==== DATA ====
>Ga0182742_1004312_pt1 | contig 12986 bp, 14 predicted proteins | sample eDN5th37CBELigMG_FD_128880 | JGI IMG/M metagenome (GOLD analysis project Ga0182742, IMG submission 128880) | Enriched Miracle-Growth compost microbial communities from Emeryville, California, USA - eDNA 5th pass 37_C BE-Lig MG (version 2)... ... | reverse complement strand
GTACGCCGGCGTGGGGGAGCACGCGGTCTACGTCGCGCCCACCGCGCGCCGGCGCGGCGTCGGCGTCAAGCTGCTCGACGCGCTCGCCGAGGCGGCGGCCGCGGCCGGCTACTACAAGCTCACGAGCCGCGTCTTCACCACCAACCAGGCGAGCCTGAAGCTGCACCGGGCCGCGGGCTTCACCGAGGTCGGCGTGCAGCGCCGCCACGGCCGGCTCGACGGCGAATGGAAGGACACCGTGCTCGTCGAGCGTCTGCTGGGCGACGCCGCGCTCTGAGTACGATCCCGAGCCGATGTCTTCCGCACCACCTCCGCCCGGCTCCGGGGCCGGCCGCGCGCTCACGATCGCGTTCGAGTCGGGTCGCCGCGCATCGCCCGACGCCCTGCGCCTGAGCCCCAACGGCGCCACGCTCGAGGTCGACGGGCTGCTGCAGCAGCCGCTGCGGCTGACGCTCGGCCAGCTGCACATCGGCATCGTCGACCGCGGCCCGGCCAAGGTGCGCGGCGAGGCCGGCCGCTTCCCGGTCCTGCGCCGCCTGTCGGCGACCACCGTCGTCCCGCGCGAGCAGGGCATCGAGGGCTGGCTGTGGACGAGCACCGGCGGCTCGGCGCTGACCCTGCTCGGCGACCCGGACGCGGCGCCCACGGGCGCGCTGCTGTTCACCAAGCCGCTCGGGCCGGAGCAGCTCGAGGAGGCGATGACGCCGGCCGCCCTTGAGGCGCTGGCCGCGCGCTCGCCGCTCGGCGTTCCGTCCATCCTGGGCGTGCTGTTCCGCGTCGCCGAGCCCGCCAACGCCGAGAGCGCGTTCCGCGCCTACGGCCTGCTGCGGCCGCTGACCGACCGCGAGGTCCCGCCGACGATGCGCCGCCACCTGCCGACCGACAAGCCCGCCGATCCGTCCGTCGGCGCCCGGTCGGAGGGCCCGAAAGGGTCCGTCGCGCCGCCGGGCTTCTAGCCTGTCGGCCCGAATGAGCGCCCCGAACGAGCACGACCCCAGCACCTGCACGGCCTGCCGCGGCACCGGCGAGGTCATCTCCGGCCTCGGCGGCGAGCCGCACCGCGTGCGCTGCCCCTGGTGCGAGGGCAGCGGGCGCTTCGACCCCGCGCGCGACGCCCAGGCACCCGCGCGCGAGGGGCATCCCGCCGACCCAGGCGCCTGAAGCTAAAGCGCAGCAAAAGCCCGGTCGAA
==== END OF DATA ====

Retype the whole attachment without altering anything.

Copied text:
>Ga0182742_1004312_pt1 | contig 12986 bp, 14 predicted proteins | sample eDN5th37CBELigMG_FD_128880 | JGI IMG/M metagenome (GOLD analysis project Ga0182742, IMG submission 128880) | Enriched Miracle-Growth compost microbial communities from Emeryville, California, USA - eDNA 5th pass 37_C BE-Lig MG (version 2)... ... | reverse complement strand
GTACGCCGGCGTGGGGGAGCACGCGGTCTACGTCGCGCCCACCGCGCGCCGGCGCGGCGTCGGCGTCAAGCTGCTCGACGCGCTCGCCGAGGCGGCGGCCGCGGCCGGCTACTACAAGCTCACGAGCCGCGTCTTCACCACCAACCAGGCGAGCCTGAAGCTGCACCGGGCCGCGGGCTTCACCGAGGTCGGCGTGCAGCGCCGCCACGGCCGGCTCGACGGCGAATGGAAGGACACCGTGCTCGTCGAGCGTCTGCTGGGCGACGCCGCGCTCTGAGTACGATCCCGAGCCGATGTCTTCCGCACCACCTCCGCCCGGCTCCGGGGCCGGCCGCGCGCTCACGATCGCGTTCGAGTCGGGTCGCCGCGCATCGCCCGACGCCCTGCGCCTGAGCCCCAACGGCGCCACGCTCGAGGTCGACGGGCTGCTGCAGCAGCCGCTGCGGCTGACGCTCGGCCAGCTGCACATCGGCATCGTCGACCGCGGCCCGGCCAAGGTGCGCGGCGAGGCCGGCCGCTTCCCGGTCCTGCGCCGCCTGTCGGCGACCACCGTCGTCCCGCGCGAGCAGGGCATCGAGGGCTGGCTGTGGACGAGCACCGGCGGCTCGGCGCTGACCCTGCTCGGCGACCCGGACGCGGCGCCCACGGGCGCGCTGCTGTTCACCAAGCCGCTCGGGCCGGAGCAGCTCGAGGAGGCGATGACGCCGGCCGCCCTTGAGGCGCTGGCCGCGCGCTCGCCGCTCGGCGTTCCGTCCATCCTGGGCGTGCTGTTCCGCGTCGCCGAGCCCGCCAACGCCGAGAGCGCGTTCCGCGCCTACGGCCTGCTGCGGCCGCTGACCGACCGCGAGGTCCCGCCGACGATGCGCCGCCACCTGCCGACCGACAAGCCCGCCGATCCGTCCGTCGGCGCCCGGTCGGAGGGCCCGAAAGGGTCCGTCGCGCCGCCGGGCTTCTAGCCTGTCGGCCCGAATGAGCGCCCCGAACGAGCACGACCCCAGCACCTGCACGGCCTGCCGCGGCACCGGCGAGGTCATCTCCGGCCTCGGCGGCGAGCCGCACCGCGTGCGCTGCCCCTGGTGCGAGGGCAGCGGGCGCTTCGACCCCGCGCGCGACGCCCAGGCACCCGCGCGCGAGGGGCATCCCGCCGACCCAGGCGCCTGAAGCTAAAGCGCAGCAAAAGCCCGGTCGAA